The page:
The Rio Olympic Opening Ceremony, two weeks before that Shields final, was too much for Fuchs to bear. She could not stay in the Athletes’ Village nor march with the U.S. delegation at the Maracana.

“I remember watching the Opening Ceremony at the place I was at with everybody,” she said. “I couldn’t watch. It was hard for me to watch. I went back to my room, cried and went to bed.”

Fuchs is favored to win the 51kg/112-pound division this week at Golden Nugget Hotel and Casino in Lake Charles, La., with finals streaming live on NBCSports.com/live and the NBC Sports app on Sunday (4-7 p.m. ET). It’s one of five women’s Olympic weight classes, up from three in 2012 and 2016, the first two editions of the Games for female boxers.

No boxer can clinch an Olympic spot this week, but failing to make a final would all but end Tokyo hopes.

Fuchs’ toughest opponent in this Olympic cycle — which included an undefeated 2017 and a 2018 World bronze medal among more than 130 fights — may be herself. Fuchs has been open about struggles with obsessive-compulsive disorder.

It started in fifth grade.

“I can remember the first time I was on the school bus, and I was looking at the ground and looking at everybody’s backpacks on the floor,” said Fuchs, a 31-year-old from the Houston area. “And an instant thought came in mind, like, Oh my god. Everybody’s backpack is getting contaminated by this dirty floor on the bus.”

She cited a more recent example: spending up to 40 minutes washing her hands searching for that “perfect clean feeling.” Fuchs found boxing via a boyfriend after she was kicked off the LSU cross-country running team as a freshman walk-on for damaging school property in a prank.

She said the disorder hit her hardest this year. In January, she was driving to a Walmart three times a day to buy cleaning supplies, according to The New York Times.

She underwent intensive therapy and skipped October’s world championships, where she could have established herself as a clear Olympic gold-medal favorite.

“I still am going to probably do therapy for the rest of my life,” Fuchs said. “Maybe not as intense as I’m doing it right now, but it’s almost like training for boxing.

“You’ve got to keep training to keep winning in boxing. So I’ve got to keep training my OCD thoughts and how to handle and manage it. … Boxing is giving me hope almost. Like OK, outside the ring and in my room and the bathroom, I feel like [OCD] controls me and feel trapped. But I have this environment in this space in the gym, in the boxing ring, where I can be myself. And not let it attack me in a way where I can still enjoy life and not be trapped.”

Should Fuchs make the final of her division in Lake Charles, she will advance to a January camp and tournament, after which the U.S. roster for Olympic qualifying will be named.

If selected, Fuchs would head to a North and South American Olympic qualifying event in early spring in Buenos Aires to clinch the spot she could not secure four years ago. If necessary, she could get a second chance at a global qualifier in May in Paris.

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Yulia Efimova has lawyer ready if Russia ban affects her

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Yulia Efimova, the Russian swimmer who earned two Rio Olympic silver medals after initially being excluded from the Games for serving a prior doping ban, is bracing for another legal fight after the latest sanctions against her nation.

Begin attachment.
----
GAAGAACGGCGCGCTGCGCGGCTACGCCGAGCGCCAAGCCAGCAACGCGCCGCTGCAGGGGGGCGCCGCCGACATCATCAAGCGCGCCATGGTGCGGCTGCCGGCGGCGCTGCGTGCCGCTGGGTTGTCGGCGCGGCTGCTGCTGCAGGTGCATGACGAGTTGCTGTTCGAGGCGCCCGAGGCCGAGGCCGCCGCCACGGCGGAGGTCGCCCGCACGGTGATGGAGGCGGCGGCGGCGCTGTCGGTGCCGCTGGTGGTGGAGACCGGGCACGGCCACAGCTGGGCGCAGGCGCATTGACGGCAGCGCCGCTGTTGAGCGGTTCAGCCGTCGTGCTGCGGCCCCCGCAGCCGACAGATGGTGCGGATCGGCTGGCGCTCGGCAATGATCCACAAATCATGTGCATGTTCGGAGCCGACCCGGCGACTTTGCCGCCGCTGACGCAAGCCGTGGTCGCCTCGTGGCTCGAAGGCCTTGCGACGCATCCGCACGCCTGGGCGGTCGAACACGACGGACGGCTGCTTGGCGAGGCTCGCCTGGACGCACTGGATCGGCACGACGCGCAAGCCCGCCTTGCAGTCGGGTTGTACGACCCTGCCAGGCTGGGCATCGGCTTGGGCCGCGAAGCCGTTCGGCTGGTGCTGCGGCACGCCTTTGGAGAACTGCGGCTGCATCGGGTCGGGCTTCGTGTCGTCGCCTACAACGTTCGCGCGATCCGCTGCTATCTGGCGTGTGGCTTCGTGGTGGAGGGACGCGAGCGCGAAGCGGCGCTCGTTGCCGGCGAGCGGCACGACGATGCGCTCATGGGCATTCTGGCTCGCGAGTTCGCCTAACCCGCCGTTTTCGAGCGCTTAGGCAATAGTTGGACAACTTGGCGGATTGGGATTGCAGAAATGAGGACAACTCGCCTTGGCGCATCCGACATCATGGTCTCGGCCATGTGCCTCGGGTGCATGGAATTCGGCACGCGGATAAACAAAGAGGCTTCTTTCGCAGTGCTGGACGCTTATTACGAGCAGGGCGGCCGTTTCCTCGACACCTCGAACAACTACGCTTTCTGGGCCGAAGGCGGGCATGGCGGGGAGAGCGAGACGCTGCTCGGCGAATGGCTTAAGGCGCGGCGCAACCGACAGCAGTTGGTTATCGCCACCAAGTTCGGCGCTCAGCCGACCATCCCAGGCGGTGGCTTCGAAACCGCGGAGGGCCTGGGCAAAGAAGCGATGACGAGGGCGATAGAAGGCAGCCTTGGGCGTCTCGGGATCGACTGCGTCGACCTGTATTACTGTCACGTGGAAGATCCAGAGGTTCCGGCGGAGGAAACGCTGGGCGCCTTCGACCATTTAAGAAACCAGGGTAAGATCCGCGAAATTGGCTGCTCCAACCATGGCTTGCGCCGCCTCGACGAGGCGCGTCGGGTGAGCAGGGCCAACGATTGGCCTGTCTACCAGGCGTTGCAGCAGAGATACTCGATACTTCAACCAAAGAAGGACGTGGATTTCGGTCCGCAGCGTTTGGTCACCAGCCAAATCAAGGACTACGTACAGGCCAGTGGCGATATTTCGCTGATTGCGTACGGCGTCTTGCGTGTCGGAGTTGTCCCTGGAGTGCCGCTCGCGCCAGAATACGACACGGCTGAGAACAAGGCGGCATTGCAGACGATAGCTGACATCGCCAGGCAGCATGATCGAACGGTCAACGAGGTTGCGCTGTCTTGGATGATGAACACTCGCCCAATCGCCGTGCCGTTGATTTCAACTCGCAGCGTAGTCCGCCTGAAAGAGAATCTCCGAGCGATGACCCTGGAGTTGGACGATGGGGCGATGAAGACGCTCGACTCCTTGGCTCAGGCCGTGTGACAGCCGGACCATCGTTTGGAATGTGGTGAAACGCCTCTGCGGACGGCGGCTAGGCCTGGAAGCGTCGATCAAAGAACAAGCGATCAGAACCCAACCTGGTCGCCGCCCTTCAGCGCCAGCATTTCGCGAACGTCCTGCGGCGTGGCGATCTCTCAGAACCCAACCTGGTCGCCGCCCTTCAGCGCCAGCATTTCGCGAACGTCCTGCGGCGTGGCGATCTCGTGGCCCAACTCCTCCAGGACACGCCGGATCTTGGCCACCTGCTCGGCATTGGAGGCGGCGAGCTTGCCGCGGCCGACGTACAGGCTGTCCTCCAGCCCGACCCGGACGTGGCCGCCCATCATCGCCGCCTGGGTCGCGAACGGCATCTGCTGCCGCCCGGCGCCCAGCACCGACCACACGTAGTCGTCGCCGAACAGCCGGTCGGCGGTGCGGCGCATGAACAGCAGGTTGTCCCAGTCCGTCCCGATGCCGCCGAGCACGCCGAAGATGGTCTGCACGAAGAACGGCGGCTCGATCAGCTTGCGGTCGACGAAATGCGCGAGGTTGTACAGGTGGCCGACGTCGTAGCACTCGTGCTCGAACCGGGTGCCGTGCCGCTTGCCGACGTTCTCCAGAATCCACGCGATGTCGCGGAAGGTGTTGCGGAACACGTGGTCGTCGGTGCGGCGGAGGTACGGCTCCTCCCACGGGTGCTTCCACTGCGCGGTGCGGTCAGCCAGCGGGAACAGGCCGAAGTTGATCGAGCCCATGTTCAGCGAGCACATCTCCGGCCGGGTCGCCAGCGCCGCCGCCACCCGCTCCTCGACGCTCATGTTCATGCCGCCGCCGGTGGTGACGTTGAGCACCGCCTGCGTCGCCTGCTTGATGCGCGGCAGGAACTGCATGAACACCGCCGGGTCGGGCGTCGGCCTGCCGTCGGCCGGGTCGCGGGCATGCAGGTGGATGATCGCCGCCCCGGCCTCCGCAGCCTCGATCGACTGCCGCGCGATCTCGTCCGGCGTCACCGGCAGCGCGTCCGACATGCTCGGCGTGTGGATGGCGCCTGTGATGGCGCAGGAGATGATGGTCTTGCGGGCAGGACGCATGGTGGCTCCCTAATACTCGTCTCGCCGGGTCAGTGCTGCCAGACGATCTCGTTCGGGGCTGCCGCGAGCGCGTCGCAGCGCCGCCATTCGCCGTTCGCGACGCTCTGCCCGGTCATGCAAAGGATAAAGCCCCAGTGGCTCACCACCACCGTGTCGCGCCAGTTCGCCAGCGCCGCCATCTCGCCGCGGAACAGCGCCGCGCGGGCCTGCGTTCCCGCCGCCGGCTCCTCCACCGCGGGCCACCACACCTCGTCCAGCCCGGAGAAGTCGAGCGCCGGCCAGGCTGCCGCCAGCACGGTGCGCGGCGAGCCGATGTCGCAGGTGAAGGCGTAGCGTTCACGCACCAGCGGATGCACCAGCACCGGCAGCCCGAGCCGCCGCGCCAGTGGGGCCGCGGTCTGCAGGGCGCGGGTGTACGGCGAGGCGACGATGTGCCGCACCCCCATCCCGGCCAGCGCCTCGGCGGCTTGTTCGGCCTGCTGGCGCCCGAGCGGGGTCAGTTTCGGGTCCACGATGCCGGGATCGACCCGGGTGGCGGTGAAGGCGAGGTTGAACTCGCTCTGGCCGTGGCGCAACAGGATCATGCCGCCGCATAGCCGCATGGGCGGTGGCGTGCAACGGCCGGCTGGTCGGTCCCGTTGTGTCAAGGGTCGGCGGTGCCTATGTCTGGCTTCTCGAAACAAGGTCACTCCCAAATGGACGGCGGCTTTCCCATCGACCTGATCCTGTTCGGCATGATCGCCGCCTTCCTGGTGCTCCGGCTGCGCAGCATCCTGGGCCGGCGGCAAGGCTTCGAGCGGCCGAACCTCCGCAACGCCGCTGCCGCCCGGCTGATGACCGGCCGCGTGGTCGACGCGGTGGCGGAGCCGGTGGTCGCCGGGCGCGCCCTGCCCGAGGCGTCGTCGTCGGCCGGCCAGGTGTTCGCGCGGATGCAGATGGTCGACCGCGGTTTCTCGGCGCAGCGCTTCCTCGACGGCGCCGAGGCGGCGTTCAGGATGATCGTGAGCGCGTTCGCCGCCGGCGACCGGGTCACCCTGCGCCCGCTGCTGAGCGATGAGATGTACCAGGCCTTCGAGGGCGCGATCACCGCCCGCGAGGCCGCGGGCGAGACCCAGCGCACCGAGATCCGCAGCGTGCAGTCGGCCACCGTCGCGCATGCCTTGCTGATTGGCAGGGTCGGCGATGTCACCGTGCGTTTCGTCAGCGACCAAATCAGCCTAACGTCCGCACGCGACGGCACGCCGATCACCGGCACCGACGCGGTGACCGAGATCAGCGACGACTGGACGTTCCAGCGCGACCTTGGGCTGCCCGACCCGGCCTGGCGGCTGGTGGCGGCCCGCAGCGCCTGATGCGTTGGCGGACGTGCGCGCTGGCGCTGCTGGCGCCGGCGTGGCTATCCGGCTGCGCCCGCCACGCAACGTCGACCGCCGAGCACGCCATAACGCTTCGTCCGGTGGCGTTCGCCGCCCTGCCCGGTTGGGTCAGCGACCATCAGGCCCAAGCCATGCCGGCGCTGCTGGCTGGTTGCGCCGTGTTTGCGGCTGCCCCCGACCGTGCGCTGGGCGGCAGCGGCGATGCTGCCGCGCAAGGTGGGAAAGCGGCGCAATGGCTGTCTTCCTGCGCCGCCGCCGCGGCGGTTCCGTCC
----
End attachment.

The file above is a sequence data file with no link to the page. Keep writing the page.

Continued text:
On Monday, Russia was banned from the 2020 and 2022 Olympics and the next four years of world championships in Olympic sports due to more recent anti-doping violations. However, its athletes can still compete as neutrals, if meeting specific anti-doping criteria, similar to how they did at the PyeongChang Winter Games.

Efimova was initially barred from the Rio Olympics under an IOC mandate that any Russian who previously served a doping ban would be ineligible due to the country’s anti-doping violations at that time.

Efimova appealed to the Court of Arbitration for Sport (CAS), which ruled that IOC stipulation unenforceable. She went on to earn 100m and 200m breaststroke silver medals and develop a rivalry with American Lilly King, who said Efimova should not have been eligible.

It’s unclear from Monday’s ruling whether Efimova will be allowed to compete as a neutral, should Russia accept the sanctions or any appeal to CAS by the nation be denied.

“I will behave in a similar way,” to 2016, Efimova said, according to RT.com. “I have already hired a lawyer. There is a rule that a person can’t be punished twice for the same offense. If you violate a driving code or instigated a brawl you will not be punished twice for that. I hope it will work, but I cannot be sure of [a positive outcome].

“Right after my race at the Rio Games, I said that this doping controversy was not over, it was just the beginning, and we would have problems in the future. It was quite clear. And with every new year the situation is only getting worse and worse.”

Efimova, 27 and the two-time reigning world 200m breast champion, was banned 16 months between 2013 and 2015 after testing positive for a steroid. A FINA panel ruled that Efimova was not intentionally trying to cheat but was negligent in failing to read the label of a GNC store supplement.

“Yes, long ago I made a doping violation,” Efimova said this week, according to RT. “But there are a great number of U.S. and European athletes who have a similar situation regarding doping, and they are competing without any restrictions. If you want to introduce those regulations, they must be equally applied to all athletes, not only Russian competitors.”